Down Memory Lane
Ab Brown - A Man of All Seasons including Christmas!
The basement workshop was an incredible sea of clutter - tools hanging on the wall, more on the workbench, strands of leather draped over nearby hooks, tubs of resin on the floor below a glue pot and an armful of skeletal lacrosse sticks stacked in the corner awaiting the master's touch.
Multi-thousands of sick, broken and bent lacrosse sticks found new life after a visit to Ab Brown's Emergency Room on Seventh Avenue in New Westminster.
Until a stroke and a pinched nerve in his right arm slowed him a mite at the age of 89, Ab never turned away an injured stick.
Think of the hours spent over a span of more than 50 years; but it was his hobby, a pleasure only another Mr. Fixit can understand.
And he never asked anyone for a penny.
Albert "Ab" Brown was born in Walton, Nova Scotia, on September 2, 1895 but at age two moved to New Westminster where he later toiled as a woodworker until joining the Royal City's fire department.
To no one's surprise, the athletic Ab embraced the game of field lacrosse - the sport of choice in New Westminster. For 22 years, he wore the famous red jersey of the Salmonbellies, enjoying three Mann Cup victories and 10 provincial championships. The highlight of his long playing career came in 1928 when he toured Holland, France, Germany, Belgium, England, Scotland and the Eastern United States as a member of the Canadian Olympic team.
He retired when the field game gave way to box lacrosse; but, at the age of 39, he was persuaded to try the indoor game - he accumulated 24 goals and 12 assists in 23 games. After two more games in 1935, he retired; that is, he retired as a player because, by now, he had inherited the job of stick doctor from a fire captain since he had fallen ill. Oh yes, he also refereed.
Later, Ab expanded his handicraft skills to building floats for New Westminster May Day parades and soap box cars for the kids.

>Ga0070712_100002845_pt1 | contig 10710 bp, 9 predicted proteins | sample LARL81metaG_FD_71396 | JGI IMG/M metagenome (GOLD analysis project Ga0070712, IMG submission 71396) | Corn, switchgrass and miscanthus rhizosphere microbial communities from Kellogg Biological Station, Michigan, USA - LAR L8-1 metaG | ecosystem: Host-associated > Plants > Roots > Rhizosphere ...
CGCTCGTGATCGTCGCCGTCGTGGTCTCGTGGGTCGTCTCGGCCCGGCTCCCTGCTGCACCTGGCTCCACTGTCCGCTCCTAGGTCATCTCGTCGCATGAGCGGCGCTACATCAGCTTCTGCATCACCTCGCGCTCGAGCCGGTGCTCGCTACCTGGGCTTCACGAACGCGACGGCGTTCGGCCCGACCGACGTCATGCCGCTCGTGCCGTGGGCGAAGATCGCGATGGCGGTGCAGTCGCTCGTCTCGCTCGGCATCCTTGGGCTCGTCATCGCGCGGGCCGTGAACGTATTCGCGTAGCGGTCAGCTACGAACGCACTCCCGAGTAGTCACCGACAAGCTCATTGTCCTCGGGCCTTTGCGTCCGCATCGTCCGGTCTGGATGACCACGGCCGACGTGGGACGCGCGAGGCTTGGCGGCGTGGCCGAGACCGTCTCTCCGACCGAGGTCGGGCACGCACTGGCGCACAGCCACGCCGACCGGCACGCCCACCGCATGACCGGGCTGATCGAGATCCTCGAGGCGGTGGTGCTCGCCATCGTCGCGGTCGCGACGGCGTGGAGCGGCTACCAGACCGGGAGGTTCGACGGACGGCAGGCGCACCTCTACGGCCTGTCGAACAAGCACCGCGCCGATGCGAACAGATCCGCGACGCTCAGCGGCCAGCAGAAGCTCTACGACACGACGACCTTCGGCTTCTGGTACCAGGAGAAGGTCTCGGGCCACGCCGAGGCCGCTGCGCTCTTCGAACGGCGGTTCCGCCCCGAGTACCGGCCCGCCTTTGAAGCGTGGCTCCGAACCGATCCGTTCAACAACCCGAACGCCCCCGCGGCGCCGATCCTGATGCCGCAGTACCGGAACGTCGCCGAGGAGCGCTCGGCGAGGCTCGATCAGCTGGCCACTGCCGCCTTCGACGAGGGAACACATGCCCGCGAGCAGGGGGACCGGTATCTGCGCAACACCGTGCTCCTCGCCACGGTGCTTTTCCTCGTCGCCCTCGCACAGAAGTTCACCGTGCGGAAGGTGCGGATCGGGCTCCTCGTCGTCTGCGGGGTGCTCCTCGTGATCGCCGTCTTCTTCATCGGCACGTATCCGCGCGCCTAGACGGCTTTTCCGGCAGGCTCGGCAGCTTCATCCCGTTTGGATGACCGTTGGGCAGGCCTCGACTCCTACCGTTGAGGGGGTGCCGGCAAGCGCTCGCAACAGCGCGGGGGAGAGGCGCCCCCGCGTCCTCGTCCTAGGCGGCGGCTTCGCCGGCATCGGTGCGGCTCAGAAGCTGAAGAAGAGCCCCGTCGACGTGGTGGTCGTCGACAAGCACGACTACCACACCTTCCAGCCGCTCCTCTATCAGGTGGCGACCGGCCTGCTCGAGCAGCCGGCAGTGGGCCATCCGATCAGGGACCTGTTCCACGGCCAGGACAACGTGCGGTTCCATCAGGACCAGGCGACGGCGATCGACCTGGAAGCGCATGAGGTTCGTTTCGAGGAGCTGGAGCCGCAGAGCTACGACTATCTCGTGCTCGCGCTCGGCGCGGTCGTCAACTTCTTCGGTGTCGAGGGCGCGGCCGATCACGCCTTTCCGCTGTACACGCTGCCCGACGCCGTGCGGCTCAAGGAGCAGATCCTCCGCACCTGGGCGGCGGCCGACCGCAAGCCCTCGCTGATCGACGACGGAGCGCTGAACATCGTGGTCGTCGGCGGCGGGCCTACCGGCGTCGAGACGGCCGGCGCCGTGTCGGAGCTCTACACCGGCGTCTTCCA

Why? Why so much work given so freely?
"The work keeps you young", Ab once explained. "It's a good feeling when you can go to a game or a park and some young kid says, 'Hi, Mr. Brown' and maybe you don't even know who the kid is".
Ab retired as a fire chief from the fire department in 1957 but soon found another pleasant diversion - he began a 16-year Christmas career as a department store Santa Claus.
And there was another side to Ab's vitality - his understanding, supportive wife, Rita. While he devoted his spare time tinkering in his workshop, Mrs. Brown was a driving force behind the Red Cross in New Westminster. She obviously had a great deal of influence on him for he donated over 100 pints of blood during his lifetime.
Ab was always mildly embarrassed when a grateful community acknowledge his unselfish work. He merely smiled and thanked everyone when he:
- Was named Man of the Year by the New Westminster Optimists in 1954;
- Was named the Columbian's Mr. Sport for 1976;
- An outdoor lacrosse box in New Westminster's Hume Park was officially named the Ab Brown Lacrosse Box in May 1977;
- The Western Lacrosse Association annual awards the Ab Brown Trophy to (no surprise here) the Most Sportsmanlike Team;
- Was inducted into the Builders category of the Canadian Lacrosse Hall of Fame in 1967.
Fellow Hall-of-Famer Jack Fulton probably said it best, "He is that rare individual who comes along once in a while. I put him in the same league as Cyclone Taylor, a wonderful, classy guy".
Most involved in Western Canadian lacrosse have a favourite story involving Ab Brown, including this writer.
I took my four youngsters to see Santa Claus - two were believers while the older two weren't positive but were willing to be assured because it would mean an extra present. After listening intently to their wishes and posing for the camera, Santa Claus turned to me and inquired, "And what about you, Stan? Have you been a good boy this year?" All four were definitely believers...Santa remembers Dad.
But, then, Ab Brown always remembered his friends. Ab died on December 7, 1997, at the age of 96 but he, too, will always be remembered.